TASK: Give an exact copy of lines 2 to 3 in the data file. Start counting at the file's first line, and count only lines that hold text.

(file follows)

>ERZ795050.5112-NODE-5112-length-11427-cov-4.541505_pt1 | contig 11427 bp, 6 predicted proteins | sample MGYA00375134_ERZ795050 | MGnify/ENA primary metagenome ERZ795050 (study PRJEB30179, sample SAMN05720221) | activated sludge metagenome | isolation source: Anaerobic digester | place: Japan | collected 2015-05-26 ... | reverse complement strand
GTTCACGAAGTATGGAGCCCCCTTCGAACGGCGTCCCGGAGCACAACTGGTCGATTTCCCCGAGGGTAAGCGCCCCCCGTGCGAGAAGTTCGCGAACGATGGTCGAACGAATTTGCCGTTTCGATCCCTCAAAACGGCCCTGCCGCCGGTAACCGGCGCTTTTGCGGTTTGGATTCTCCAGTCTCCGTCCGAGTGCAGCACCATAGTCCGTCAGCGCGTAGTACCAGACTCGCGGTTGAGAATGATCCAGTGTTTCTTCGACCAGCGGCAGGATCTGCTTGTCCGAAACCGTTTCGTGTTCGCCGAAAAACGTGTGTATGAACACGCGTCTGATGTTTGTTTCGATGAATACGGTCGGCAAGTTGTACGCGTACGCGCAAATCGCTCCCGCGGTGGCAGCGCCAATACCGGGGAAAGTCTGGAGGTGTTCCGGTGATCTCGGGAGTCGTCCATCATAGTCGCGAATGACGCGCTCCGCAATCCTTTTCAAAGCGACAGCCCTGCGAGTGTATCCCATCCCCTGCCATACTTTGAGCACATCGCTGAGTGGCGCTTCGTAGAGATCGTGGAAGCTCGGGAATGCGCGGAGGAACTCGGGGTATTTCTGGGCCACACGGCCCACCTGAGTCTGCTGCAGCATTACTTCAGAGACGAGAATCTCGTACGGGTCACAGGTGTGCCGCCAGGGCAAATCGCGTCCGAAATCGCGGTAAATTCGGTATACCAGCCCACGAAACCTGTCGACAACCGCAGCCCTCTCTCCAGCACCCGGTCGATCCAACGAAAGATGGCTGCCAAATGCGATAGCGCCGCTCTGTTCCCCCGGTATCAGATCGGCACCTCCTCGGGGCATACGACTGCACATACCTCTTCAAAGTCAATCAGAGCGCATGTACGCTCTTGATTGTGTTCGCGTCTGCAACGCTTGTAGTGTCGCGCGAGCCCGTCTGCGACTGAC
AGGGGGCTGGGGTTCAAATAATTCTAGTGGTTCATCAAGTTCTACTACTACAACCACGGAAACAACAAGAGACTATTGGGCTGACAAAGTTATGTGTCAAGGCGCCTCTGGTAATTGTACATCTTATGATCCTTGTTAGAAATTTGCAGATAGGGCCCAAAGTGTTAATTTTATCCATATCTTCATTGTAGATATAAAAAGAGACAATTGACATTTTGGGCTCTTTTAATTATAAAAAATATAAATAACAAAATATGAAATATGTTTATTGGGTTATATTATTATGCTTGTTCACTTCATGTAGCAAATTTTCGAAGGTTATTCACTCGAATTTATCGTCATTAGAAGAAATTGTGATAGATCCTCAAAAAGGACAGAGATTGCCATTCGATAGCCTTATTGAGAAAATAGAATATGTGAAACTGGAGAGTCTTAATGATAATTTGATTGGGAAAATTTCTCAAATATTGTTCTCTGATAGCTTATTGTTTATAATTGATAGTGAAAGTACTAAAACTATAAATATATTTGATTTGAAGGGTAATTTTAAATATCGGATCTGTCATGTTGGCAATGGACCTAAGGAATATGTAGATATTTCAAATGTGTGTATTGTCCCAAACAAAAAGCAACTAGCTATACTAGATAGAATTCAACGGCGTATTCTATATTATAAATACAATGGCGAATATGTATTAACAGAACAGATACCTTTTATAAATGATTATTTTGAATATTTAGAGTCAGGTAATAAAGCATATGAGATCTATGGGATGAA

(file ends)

GTTCACGAAGTATGGAGCCCCCTTCGAACGGCGTCCCGGAGCACAACTGGTCGATTTCCCCGAGGGTAAGCGCCCCCCGTGCGAGAAGTTCGCGAACGATGGTCGAACGAATTTGCCGTTTCGATCCCTCAAAACGGCCCTGCCGCCGGTAACCGGCGCTTTTGCGGTTTGGATTCTCCAGTCTCCGTCCGAGTGCAGCACCATAGTCCGTCAGCGCGTAGTACCAGACTCGCGGTTGAGAATGATCCAGTGTTTCTTCGACCAGCGGCAGGATCTGCTTGTCCGAAACCGTTTCGTGTTCGCCGAAAAACGTGTGTATGAACACGCGTCTGATGTTTGTTTCGATGAATACGGTCGGCAAGTTGTACGCGTACGCGCAAATCGCTCCCGCGGTGGCAGCGCCAATACCGGGGAAAGTCTGGAGGTGTTCCGGTGATCTCGGGAGTCGTCCATCATAGTCGCGAATGACGCGCTCCGCAATCCTTTTCAAAGCGACAGCCCTGCGAGTGTATCCCATCCCCTGCCATACTTTGAGCACATCGCTGAGTGGCGCTTCGTAGAGATCGTGGAAGCTCGGGAATGCGCGGAGGAACTCGGGGTATTTCTGGGCCACACGGCCCACCTGAGTCTGCTGCAGCATTACTTCAGAGACGAGAATCTCGTACGGGTCACAGGTGTGCCGCCAGGGCAAATCGCGTCCGAAATCGCGGTAAATTCGGTATACCAGCCCACGAAACCTGTCGACAACCGCAGCCCTCTCTCCAGCACCCGGTCGATCCAACGAAAGATGGCTGCCAAATGCGATAGCGCCGCTCTGTTCCCCCGGTATCAGATCGGCACCTCCTCGGGGCATACGACTGCACATACCTCTTCAAAGTCAATCAGAGCGCATGTACGCTCTTGATTGTGTTCGCGTCTGCAACGCTTGTAGTGTCGCGCGAGCCCGTCTGCGACTGAC
AGGGGGCTGGGGTTCAAATAATTCTAGTGGTTCATCAAGTTCTACTACTACAACCACGGAAACAACAAGAGACTATTGGGCTGACAAAGTTATGTGTCAAGGCGCCTCTGGTAATTGTACATCTTATGATCCTTGTTAGAAATTTGCAGATAGGGCCCAAAGTGTTAATTTTATCCATATCTTCATTGTAGATATAAAAAGAGACAATTGACATTTTGGGCTCTTTTAATTATAAAAAATATAAATAACAAAATATGAAATATGTTTATTGGGTTATATTATTATGCTTGTTCACTTCATGTAGCAAATTTTCGAAGGTTATTCACTCGAATTTATCGTCATTAGAAGAAATTGTGATAGATCCTCAAAAAGGACAGAGATTGCCATTCGATAGCCTTATTGAGAAAATAGAATATGTGAAACTGGAGAGTCTTAATGATAATTTGATTGGGAAAATTTCTCAAATATTGTTCTCTGATAGCTTATTGTTTATAATTGATAGTGAAAGTACTAAAACTATAAATATATTTGATTTGAAGGGTAATTTTAAATATCGGATCTGTCATGTTGGCAATGGACCTAAGGAATATGTAGATATTTCAAATGTGTGTATTGTCCCAAACAAAAAGCAACTAGCTATACTAGATAGAATTCAACGGCGTATTCTATATTATAAATACAATGGCGAATATGTATTAACAGAACAGATACCTTTTATAAATGATTATTTTGAATATTTAGAGTCAGGTAATAAAGCATATGAGATCTATGGGATGAA